Thank you for sharing this with us. The posting is sad and only serves to highlight concerns integral to conservation and the imperativeness of conservation. It moves us to consider that we all can make a difference by making little changes in our lives so that it becomes a lifestyle and thus serves to promote conservation.

    It’s not what we say, it is what we do that convicts others, creates a desire in others, to want to emulate what we do and become better at it than we are.

    ‘To put the world right in order, we must first put the nation in order; to put the nation in order, we must first put the family in order; to put the family in order, we must first cultivate our personal life; we must first set our hearts right’. Confucius.

  5. Chris du Plessis August 14, 2013 at 10:33 am - Reply

    Candice, I’ve read your article with real interest, and I think that, by and large, there is a greater understanding among the wider public of what is happening to our planet. The problem, of course, is that as long as world leaders (political, financial and industrial) refuse to join the party, there is very little we (the general public) can do. Money and power hungry “leaders” rule the world, and the majority of them are ruthless and unscrupulous. The biggest culprits are the USA, Japan and China.

  6. Paul Hein August 14, 2013 at 4:31 pm - Reply

    It is quite sad. The evidence is right in front of us and yet we choose to do next to nothing.

  7. Chris Crothers August 14, 2013 at 4:33 pm - Reply

    I took my wife up to Alaska in June to show her where my old stomping grounds were. It had been 25 years since I was there last. I told her about Portage Glacier that is outside of Whittier (40 miles south of Anchorage) and was anxious to show her that one. Now there is a Visitor’s Center there and you need to take a boat out just to see the glacier. When I was there last, the glacier was very visible from shore by visitor’s parking and there were ice chunks the size of trucks out in the bay. Nevermore… The Matanuska Glacier has also receded remarkably since I was there last. Frankly it is sad to see them disappear.

  8. Ellen Girardeau Kempler August 15, 2013 at 4:04 am - Reply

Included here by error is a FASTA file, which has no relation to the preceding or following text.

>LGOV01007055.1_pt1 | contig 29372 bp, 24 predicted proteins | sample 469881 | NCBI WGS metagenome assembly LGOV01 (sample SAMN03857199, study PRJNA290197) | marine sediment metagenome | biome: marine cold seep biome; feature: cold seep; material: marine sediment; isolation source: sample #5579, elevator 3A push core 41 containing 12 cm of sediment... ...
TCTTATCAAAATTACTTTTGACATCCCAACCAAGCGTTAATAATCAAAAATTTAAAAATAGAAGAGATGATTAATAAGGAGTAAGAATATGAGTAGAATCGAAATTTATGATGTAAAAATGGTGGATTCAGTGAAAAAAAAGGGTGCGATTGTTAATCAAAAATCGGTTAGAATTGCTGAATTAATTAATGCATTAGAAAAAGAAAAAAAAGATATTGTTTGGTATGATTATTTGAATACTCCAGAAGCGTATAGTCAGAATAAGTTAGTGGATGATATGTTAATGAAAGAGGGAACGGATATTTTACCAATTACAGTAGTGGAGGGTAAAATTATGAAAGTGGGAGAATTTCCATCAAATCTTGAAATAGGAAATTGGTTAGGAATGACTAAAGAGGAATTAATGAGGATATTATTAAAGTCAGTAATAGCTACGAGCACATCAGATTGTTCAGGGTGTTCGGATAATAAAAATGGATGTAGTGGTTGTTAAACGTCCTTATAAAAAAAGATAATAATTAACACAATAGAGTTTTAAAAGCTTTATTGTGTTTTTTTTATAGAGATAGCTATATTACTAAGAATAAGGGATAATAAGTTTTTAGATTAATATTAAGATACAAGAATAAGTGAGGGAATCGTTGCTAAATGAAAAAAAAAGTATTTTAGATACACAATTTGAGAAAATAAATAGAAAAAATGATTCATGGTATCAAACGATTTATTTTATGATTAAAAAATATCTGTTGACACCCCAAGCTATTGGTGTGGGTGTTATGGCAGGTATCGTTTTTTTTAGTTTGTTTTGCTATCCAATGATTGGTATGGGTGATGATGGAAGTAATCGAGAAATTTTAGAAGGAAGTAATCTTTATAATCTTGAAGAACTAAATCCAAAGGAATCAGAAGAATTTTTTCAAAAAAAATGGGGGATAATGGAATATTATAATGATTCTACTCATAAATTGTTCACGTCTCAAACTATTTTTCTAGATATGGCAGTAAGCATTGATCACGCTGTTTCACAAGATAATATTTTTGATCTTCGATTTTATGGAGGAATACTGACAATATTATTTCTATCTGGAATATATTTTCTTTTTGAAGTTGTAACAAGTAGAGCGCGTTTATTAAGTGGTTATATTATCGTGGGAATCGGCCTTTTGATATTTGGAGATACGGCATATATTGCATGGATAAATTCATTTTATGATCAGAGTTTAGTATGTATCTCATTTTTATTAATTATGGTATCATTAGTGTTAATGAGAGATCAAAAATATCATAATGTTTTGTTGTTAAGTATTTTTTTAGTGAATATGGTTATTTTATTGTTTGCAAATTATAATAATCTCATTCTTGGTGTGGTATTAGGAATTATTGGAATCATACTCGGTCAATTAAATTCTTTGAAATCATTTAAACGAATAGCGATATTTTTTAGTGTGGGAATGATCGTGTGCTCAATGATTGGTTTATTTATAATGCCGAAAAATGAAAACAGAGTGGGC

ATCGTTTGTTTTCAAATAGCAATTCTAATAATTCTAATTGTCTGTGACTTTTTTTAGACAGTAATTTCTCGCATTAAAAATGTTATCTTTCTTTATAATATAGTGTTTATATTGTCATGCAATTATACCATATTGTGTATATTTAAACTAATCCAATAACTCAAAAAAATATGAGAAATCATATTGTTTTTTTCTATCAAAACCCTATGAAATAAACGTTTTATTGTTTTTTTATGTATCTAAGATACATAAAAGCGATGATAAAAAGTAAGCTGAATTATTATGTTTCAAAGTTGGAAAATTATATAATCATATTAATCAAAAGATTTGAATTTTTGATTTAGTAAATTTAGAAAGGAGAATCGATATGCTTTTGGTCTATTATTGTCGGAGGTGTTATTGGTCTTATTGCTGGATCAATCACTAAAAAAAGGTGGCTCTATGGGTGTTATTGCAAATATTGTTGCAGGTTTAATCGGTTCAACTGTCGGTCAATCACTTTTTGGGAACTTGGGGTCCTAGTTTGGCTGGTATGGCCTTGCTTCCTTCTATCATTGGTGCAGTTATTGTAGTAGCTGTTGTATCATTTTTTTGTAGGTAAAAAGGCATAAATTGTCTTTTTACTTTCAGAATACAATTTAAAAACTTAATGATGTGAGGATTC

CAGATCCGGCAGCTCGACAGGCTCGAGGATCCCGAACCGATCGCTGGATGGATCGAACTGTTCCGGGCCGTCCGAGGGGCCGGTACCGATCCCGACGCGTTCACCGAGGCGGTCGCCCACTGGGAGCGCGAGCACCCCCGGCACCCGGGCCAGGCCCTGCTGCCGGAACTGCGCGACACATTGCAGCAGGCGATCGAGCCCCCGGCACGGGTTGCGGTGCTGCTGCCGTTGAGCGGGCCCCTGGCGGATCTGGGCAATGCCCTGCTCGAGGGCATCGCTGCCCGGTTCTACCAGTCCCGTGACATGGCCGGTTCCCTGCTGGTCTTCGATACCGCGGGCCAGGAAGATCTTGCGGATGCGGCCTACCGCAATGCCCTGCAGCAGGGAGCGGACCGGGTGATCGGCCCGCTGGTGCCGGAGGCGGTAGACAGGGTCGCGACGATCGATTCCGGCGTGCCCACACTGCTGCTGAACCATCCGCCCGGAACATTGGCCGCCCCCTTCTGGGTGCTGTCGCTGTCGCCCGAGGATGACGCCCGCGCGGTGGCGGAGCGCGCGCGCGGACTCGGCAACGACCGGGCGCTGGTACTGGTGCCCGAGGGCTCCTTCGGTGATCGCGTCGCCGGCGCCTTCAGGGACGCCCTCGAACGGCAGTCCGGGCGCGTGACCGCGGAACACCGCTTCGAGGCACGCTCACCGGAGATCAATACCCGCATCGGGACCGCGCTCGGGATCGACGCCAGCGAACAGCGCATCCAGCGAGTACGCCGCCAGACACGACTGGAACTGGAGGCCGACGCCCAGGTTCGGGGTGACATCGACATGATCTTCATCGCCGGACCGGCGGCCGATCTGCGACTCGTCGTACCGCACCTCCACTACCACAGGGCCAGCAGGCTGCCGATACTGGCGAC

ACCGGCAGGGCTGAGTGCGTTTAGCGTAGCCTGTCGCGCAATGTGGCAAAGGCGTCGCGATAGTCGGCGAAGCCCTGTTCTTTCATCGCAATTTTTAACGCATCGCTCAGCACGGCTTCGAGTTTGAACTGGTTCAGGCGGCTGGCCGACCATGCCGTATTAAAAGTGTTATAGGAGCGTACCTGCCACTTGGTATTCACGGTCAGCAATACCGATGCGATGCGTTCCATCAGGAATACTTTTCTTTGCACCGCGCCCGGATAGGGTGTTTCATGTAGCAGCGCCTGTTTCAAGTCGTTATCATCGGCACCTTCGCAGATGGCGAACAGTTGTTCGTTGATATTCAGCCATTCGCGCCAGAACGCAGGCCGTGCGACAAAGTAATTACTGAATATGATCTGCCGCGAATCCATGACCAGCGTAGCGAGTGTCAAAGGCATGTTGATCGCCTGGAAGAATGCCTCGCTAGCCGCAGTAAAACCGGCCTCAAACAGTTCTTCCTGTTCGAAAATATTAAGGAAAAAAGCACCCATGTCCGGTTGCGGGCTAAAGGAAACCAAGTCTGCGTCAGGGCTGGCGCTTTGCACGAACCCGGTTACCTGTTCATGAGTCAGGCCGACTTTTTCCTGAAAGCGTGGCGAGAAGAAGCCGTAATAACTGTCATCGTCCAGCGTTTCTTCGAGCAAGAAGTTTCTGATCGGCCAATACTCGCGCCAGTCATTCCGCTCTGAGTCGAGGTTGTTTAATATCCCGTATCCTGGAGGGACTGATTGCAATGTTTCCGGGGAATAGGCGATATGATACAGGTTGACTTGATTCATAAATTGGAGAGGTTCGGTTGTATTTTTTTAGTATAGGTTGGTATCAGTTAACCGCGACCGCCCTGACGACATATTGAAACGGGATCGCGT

I’m sniffling, too, Candice. Attitudes may be shifting, but not fast enough to stop the melting and environmental crisis.

  9. Sandra Adams August 15, 2013 at 8:11 am - Reply

    @Chris: I was also at Portage Glacier in 06 and then again in 09 and in those 3 years, I couldn’t believe how much the glacier had retreated. Like you, I saw it when it was visible from the parking lot and chunks of ice bits where floating. Just in those 3yrs all of that was gone.

    @Candice: I feel the same way about icebergs and glaciers. I’ve been lucky to see them in several countries and have notice the significant changes. One can only hope things are starting to sink in. Nice article by the way.

  10. Candice Gaukel Andrews August 15, 2013 at 8:16 am - Reply

    Chris C. and Sandra,

    Your stories really do put things in perspective! It seems more and more of us ARE noticing.

    Thank you, all, for the thoughtful comments.

    — C.G.A.

  11. Ken McBroom January 11, 2014 at 1:22 pm - Reply

    I lived in Juneau for a few years back in the lat 90′s. I remember how much snow fell that first winter I was there it was something like 92 inches in November alone. I worked all over Alaska for another 13 years after leaving Juneau and I was able to see the retreating of glaciers throughout the state and it was disturbing really. I climbed Stroller White in Juneau when I lived there and we sat up top looking at the ice flows it was awesome. Great article, it really brought back memories. Thanks